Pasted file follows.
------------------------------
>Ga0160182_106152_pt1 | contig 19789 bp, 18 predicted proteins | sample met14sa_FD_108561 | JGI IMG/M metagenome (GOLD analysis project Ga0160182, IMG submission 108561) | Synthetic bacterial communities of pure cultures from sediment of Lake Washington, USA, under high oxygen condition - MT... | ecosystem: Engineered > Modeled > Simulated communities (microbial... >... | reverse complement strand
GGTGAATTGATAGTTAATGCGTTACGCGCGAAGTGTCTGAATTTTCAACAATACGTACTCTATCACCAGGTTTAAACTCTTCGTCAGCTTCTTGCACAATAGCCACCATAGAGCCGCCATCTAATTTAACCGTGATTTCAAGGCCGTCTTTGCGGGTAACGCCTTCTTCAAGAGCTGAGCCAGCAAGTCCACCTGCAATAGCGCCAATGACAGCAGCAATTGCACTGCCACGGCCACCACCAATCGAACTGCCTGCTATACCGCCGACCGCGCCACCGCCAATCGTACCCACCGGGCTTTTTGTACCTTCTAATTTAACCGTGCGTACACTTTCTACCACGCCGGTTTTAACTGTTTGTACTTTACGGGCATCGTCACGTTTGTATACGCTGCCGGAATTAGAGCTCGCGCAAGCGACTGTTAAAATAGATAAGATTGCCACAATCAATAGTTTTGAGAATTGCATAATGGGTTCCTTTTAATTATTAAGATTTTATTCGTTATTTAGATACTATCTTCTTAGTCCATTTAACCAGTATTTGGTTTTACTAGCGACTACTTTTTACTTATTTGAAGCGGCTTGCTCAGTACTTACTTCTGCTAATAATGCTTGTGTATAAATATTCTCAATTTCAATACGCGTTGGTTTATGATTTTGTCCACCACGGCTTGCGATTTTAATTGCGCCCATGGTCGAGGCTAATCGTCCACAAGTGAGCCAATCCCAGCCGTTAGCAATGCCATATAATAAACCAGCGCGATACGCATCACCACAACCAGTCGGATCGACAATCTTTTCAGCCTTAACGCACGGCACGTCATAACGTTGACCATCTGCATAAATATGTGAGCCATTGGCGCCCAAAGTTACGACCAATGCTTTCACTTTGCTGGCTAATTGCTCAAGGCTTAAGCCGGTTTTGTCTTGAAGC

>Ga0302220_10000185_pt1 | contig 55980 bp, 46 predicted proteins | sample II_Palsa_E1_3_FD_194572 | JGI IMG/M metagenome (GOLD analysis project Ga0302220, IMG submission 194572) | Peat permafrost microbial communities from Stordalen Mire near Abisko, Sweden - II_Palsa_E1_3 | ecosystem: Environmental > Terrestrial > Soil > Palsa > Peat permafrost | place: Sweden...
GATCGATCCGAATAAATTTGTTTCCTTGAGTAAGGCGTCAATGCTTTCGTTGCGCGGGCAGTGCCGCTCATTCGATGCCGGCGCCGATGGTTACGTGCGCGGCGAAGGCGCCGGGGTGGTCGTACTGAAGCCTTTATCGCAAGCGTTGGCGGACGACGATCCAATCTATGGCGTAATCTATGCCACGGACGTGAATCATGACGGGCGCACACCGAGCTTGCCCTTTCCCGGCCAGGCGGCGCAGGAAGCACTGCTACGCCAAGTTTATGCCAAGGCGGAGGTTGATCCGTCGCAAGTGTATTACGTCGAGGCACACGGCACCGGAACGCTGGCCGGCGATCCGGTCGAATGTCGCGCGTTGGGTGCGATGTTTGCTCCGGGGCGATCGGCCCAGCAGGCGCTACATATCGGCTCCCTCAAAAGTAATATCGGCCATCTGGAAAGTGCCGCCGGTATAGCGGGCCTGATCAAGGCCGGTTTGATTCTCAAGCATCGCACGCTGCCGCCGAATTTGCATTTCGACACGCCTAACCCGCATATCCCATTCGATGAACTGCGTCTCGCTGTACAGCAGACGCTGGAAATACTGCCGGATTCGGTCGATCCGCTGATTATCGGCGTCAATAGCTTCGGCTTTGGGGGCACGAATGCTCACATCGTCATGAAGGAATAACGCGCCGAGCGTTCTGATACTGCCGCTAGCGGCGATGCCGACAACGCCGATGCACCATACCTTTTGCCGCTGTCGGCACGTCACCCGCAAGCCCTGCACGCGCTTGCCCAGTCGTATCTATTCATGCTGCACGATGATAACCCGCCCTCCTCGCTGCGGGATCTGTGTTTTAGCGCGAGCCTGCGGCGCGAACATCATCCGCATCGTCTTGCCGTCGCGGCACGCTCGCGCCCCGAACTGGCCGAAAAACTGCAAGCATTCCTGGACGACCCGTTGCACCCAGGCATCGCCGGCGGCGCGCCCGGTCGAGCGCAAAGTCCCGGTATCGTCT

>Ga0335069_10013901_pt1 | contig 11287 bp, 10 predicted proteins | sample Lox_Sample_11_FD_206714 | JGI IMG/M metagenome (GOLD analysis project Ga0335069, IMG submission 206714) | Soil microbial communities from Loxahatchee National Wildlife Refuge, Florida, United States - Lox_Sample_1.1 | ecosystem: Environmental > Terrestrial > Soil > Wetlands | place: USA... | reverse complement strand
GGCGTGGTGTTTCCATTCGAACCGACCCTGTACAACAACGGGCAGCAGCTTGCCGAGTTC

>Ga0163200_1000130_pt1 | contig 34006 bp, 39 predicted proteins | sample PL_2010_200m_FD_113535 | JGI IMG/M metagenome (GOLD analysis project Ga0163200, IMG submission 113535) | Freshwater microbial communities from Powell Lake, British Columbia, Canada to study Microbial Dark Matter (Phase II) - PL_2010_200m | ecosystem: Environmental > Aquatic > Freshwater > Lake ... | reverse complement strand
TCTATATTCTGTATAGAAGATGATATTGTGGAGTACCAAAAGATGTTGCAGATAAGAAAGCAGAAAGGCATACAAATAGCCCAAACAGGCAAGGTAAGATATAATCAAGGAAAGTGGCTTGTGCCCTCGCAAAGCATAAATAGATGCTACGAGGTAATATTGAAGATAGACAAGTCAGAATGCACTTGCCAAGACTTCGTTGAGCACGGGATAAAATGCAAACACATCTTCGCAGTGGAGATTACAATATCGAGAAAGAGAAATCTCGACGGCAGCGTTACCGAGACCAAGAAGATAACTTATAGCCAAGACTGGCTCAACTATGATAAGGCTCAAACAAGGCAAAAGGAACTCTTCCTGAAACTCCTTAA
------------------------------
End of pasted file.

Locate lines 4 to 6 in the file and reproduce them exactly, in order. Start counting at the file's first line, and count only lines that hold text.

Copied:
GATCGATCCGAATAAATTTGTTTCCTTGAGTAAGGCGTCAATGCTTTCGTTGCGCGGGCAGTGCCGCTCATTCGATGCCGGCGCCGATGGTTACGTGCGCGGCGAAGGCGCCGGGGTGGTCGTACTGAAGCCTTTATCGCAAGCGTTGGCGGACGACGATCCAATCTATGGCGTAATCTATGCCACGGACGTGAATCATGACGGGCGCACACCGAGCTTGCCCTTTCCCGGCCAGGCGGCGCAGGAAGCACTGCTACGCCAAGTTTATGCCAAGGCGGAGGTTGATCCGTCGCAAGTGTATTACGTCGAGGCACACGGCACCGGAACGCTGGCCGGCGATCCGGTCGAATGTCGCGCGTTGGGTGCGATGTTTGCTCCGGGGCGATCGGCCCAGCAGGCGCTACATATCGGCTCCCTCAAAAGTAATATCGGCCATCTGGAAAGTGCCGCCGGTATAGCGGGCCTGATCAAGGCCGGTTTGATTCTCAAGCATCGCACGCTGCCGCCGAATTTGCATTTCGACACGCCTAACCCGCATATCCCATTCGATGAACTGCGTCTCGCTGTACAGCAGACGCTGGAAATACTGCCGGATTCGGTCGATCCGCTGATTATCGGCGTCAATAGCTTCGGCTTTGGGGGCACGAATGCTCACATCGTCATGAAGGAATAACGCGCCGAGCGTTCTGATACTGCCGCTAGCGGCGATGCCGACAACGCCGATGCACCATACCTTTTGCCGCTGTCGGCACGTCACCCGCAAGCCCTGCACGCGCTTGCCCAGTCGTATCTATTCATGCTGCACGATGATAACCCGCCCTCCTCGCTGCGGGATCTGTGTTTTAGCGCGAGCCTGCGGCGCGAACATCATCCGCATCGTCTTGCCGTCGCGGCACGCTCGCGCCCCGAACTGGCCGAAAAACTGCAAGCATTCCTGGACGACCCGTTGCACCCAGGCATCGCCGGCGGCGCGCCCGGTCGAGCGCAAAGTCCCGGTATCGTCT

>Ga0335069_10013901_pt1 | contig 11287 bp, 10 predicted proteins | sample Lox_Sample_11_FD_206714 | JGI IMG/M metagenome (GOLD analysis project Ga0335069, IMG submission 206714) | Soil microbial communities from Loxahatchee National Wildlife Refuge, Florida, United States - Lox_Sample_1.1 | ecosystem: Environmental > Terrestrial > Soil > Wetlands | place: USA... | reverse complement strand
GGCGTGGTGTTTCCATTCGAACCGACCCTGTACAACAACGGGCAGCAGCTTGCCGAGTTC